If you haven’t been following the story about stalled American life expectancies, it’s fascinating. Most segments of the American public continue to make progress on the life expectancy front, despite the Great Recession. A few months ago, though, demographers published data showing stalled increases in American life expectancy are due primarily to higher death rates among middle-class white people. But since then, additional analysis by two Columbia University scholars has revealed that the subgroup most responsible for lowering aggregate life expectancies is Southern white women. Here’s their paper and here’s a very simplified blog version.

We think that tobacco and alcohol consumption are involved in this increased mortality, possibly in response to deteriorating financial status, but nobody can definitively prove why this group is suffering so badly, which has led to a lot of academic consternation. Personally, I’ve been focusing more on emerging research breakthroughs into drugs that could radically improve our ability to treat both depression and addiction.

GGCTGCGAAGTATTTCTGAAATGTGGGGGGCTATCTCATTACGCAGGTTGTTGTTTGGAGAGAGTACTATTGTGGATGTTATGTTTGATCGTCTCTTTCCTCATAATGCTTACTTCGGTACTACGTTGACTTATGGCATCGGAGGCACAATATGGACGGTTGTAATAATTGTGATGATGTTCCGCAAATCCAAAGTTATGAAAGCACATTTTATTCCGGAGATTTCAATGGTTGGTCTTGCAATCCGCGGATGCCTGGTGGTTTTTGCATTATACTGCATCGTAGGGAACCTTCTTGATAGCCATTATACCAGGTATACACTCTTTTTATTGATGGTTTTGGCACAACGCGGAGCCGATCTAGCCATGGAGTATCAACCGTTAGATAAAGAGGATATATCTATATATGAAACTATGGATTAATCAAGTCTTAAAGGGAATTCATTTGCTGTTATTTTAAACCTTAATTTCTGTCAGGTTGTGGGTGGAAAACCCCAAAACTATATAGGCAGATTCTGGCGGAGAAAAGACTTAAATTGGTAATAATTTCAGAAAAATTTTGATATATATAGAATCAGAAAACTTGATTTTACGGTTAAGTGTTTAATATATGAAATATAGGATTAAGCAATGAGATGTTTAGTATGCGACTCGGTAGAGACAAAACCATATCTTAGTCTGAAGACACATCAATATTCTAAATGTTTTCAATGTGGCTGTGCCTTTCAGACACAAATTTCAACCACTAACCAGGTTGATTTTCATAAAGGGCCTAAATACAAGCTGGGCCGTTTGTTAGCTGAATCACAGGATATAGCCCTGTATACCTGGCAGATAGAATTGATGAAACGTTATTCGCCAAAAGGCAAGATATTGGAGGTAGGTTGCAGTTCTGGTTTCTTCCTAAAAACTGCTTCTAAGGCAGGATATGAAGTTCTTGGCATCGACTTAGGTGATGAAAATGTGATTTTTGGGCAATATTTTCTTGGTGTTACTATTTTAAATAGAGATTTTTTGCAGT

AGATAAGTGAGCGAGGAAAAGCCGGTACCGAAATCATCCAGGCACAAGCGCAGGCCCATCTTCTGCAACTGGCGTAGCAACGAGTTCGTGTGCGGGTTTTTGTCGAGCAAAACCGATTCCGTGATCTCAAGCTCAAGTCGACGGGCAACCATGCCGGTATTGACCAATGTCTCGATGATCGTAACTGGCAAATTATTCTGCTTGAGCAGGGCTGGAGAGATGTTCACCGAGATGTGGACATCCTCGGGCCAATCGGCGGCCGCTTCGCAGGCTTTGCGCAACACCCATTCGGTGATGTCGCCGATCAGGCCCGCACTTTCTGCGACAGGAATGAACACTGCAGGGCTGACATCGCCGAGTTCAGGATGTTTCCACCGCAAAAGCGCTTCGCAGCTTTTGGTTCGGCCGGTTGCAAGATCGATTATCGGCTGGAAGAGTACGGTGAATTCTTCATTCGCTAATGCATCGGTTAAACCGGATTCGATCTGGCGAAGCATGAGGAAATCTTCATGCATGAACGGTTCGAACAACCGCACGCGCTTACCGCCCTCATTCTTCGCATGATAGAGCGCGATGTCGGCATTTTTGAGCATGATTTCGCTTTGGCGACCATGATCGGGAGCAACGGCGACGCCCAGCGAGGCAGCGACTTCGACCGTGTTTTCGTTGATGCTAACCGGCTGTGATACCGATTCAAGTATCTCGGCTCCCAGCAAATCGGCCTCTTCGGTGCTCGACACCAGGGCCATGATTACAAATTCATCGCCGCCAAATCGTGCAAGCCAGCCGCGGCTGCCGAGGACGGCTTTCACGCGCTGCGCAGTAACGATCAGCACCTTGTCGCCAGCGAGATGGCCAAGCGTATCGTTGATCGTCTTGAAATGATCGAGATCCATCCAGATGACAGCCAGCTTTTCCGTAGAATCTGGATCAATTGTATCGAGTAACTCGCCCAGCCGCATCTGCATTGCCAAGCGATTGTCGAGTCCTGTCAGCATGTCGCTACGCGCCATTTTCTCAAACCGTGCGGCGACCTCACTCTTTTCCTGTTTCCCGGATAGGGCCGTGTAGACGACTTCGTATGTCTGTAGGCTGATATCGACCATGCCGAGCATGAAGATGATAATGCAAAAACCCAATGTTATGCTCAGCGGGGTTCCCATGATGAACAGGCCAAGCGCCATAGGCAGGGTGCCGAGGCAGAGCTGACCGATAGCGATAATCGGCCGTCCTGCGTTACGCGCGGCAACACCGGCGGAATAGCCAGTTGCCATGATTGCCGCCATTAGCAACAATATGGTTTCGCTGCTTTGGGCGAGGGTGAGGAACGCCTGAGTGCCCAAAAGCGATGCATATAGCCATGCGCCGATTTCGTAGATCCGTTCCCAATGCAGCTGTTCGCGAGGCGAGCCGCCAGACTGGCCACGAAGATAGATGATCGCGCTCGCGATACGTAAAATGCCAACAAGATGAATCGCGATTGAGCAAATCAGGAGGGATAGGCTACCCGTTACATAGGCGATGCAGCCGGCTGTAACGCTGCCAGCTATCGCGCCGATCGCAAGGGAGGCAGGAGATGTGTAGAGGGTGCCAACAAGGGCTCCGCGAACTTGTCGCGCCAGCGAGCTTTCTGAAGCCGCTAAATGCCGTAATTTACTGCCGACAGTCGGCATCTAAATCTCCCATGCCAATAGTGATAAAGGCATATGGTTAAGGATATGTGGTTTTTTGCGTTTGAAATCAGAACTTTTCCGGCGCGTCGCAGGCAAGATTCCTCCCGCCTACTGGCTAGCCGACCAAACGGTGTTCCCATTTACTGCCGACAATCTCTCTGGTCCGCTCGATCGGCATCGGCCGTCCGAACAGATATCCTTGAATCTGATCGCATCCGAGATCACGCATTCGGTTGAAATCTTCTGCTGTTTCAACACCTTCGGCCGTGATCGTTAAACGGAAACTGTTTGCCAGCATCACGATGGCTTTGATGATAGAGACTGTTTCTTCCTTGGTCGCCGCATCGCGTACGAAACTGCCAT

But allow me to return to the subject of science fiction and depopulation. I do so because of the well-publicized Zika virus outbreaks. In fact, four counties in Florida, where I live, are now under declared states of emergency in response to Zika infections. So far, all of the infections appear to have taken place outside of Florida.

The early response from the Obama administration has been to downplay the threat, saying Zika is not comparable to Ebola. The Centers for Disease Control similarly issued calm, soothing assurances. The World Health Organization, however, took a different tack, declaring a “global emergency” and putting Zika in the same threat category as Ebola. Some American scientists pushed for the emergency status, pointing out that the failure to respond quickly to the emergence of Ebola contributed to its spread.

While Zika is not directly comparable to Ebola, which is far more lethal and requires direct contact to spread, it may be a bigger problem in the long run because it is spread by the Aedes genus of mosquitos, which exists in every continent but Antarctica. Outbreaks have occurred in South America, Mexico, Africa, Southeast Asia, and the Pacific Islands. Current active outbreaks are reported by the CDC here.

There is little doubt, however, that Aedes mosquitos will eventually bring Zika to US shores. Texas and Florida are good candidates for first infestation. It could happen slowly, spreading naturally through mosquito populations, or one good storm could carry the virus northward into America. Right now, the focus of concern is the infection in Brazil where the Olympics will take place in a few months.